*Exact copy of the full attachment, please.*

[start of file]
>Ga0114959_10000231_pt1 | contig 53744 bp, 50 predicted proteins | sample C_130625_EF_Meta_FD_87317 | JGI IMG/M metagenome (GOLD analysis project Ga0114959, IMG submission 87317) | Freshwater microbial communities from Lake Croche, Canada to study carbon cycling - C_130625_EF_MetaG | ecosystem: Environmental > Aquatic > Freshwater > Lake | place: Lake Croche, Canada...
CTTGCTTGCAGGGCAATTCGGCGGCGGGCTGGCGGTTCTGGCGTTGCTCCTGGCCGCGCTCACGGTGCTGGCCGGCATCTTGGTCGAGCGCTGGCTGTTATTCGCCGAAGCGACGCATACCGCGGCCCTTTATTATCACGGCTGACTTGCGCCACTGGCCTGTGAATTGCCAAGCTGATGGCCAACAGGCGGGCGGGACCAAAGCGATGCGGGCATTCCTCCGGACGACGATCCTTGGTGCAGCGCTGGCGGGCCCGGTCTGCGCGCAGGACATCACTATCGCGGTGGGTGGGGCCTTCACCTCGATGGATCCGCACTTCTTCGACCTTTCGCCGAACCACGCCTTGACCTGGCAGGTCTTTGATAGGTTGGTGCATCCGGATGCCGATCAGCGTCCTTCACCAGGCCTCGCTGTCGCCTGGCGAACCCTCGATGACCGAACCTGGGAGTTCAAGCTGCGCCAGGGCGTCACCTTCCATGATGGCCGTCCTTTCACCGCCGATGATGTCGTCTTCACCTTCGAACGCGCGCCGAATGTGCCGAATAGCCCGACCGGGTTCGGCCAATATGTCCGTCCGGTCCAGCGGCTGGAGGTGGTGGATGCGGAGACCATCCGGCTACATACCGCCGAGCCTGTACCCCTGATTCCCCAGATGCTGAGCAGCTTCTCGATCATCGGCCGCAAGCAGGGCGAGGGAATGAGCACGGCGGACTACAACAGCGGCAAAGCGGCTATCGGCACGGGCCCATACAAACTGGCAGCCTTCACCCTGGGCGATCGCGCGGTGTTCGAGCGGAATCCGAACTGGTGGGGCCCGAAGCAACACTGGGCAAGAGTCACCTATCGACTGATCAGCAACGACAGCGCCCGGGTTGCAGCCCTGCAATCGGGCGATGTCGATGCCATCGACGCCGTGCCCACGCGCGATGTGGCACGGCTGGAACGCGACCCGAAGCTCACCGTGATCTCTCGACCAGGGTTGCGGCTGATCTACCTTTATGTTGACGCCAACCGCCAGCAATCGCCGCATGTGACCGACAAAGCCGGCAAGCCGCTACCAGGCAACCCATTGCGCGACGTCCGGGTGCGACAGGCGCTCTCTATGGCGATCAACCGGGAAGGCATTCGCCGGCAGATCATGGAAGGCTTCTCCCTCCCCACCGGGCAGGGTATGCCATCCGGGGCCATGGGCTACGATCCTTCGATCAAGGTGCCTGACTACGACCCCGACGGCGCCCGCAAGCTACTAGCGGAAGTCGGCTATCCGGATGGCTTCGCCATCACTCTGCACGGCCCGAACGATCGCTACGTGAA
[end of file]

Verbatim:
>Ga0114959_10000231_pt1 | contig 53744 bp, 50 predicted proteins | sample C_130625_EF_Meta_FD_87317 | JGI IMG/M metagenome (GOLD analysis project Ga0114959, IMG submission 87317) | Freshwater microbial communities from Lake Croche, Canada to study carbon cycling - C_130625_EF_MetaG | ecosystem: Environmental > Aquatic > Freshwater > Lake | place: Lake Croche, Canada...
CTTGCTTGCAGGGCAATTCGGCGGCGGGCTGGCGGTTCTGGCGTTGCTCCTGGCCGCGCTCACGGTGCTGGCCGGCATCTTGGTCGAGCGCTGGCTGTTATTCGCCGAAGCGACGCATACCGCGGCCCTTTATTATCACGGCTGACTTGCGCCACTGGCCTGTGAATTGCCAAGCTGATGGCCAACAGGCGGGCGGGACCAAAGCGATGCGGGCATTCCTCCGGACGACGATCCTTGGTGCAGCGCTGGCGGGCCCGGTCTGCGCGCAGGACATCACTATCGCGGTGGGTGGGGCCTTCACCTCGATGGATCCGCACTTCTTCGACCTTTCGCCGAACCACGCCTTGACCTGGCAGGTCTTTGATAGGTTGGTGCATCCGGATGCCGATCAGCGTCCTTCACCAGGCCTCGCTGTCGCCTGGCGAACCCTCGATGACCGAACCTGGGAGTTCAAGCTGCGCCAGGGCGTCACCTTCCATGATGGCCGTCCTTTCACCGCCGATGATGTCGTCTTCACCTTCGAACGCGCGCCGAATGTGCCGAATAGCCCGACCGGGTTCGGCCAATATGTCCGTCCGGTCCAGCGGCTGGAGGTGGTGGATGCGGAGACCATCCGGCTACATACCGCCGAGCCTGTACCCCTGATTCCCCAGATGCTGAGCAGCTTCTCGATCATCGGCCGCAAGCAGGGCGAGGGAATGAGCACGGCGGACTACAACAGCGGCAAAGCGGCTATCGGCACGGGCCCATACAAACTGGCAGCCTTCACCCTGGGCGATCGCGCGGTGTTCGAGCGGAATCCGAACTGGTGGGGCCCGAAGCAACACTGGGCAAGAGTCACCTATCGACTGATCAGCAACGACAGCGCCCGGGTTGCAGCCCTGCAATCGGGCGATGTCGATGCCATCGACGCCGTGCCCACGCGCGATGTGGCACGGCTGGAACGCGACCCGAAGCTCACCGTGATCTCTCGACCAGGGTTGCGGCTGATCTACCTTTATGTTGACGCCAACCGCCAGCAATCGCCGCATGTGACCGACAAAGCCGGCAAGCCGCTACCAGGCAACCCATTGCGCGACGTCCGGGTGCGACAGGCGCTCTCTATGGCGATCAACCGGGAAGGCATTCGCCGGCAGATCATGGAAGGCTTCTCCCTCCCCACCGGGCAGGGTATGCCATCCGGGGCCATGGGCTACGATCCTTCGATCAAGGTGCCTGACTACGACCCCGACGGCGCCCGCAAGCTACTAGCGGAAGTCGGCTATCCGGATGGCTTCGCCATCACTCTGCACGGCCCGAACGATCGCTACGTGAA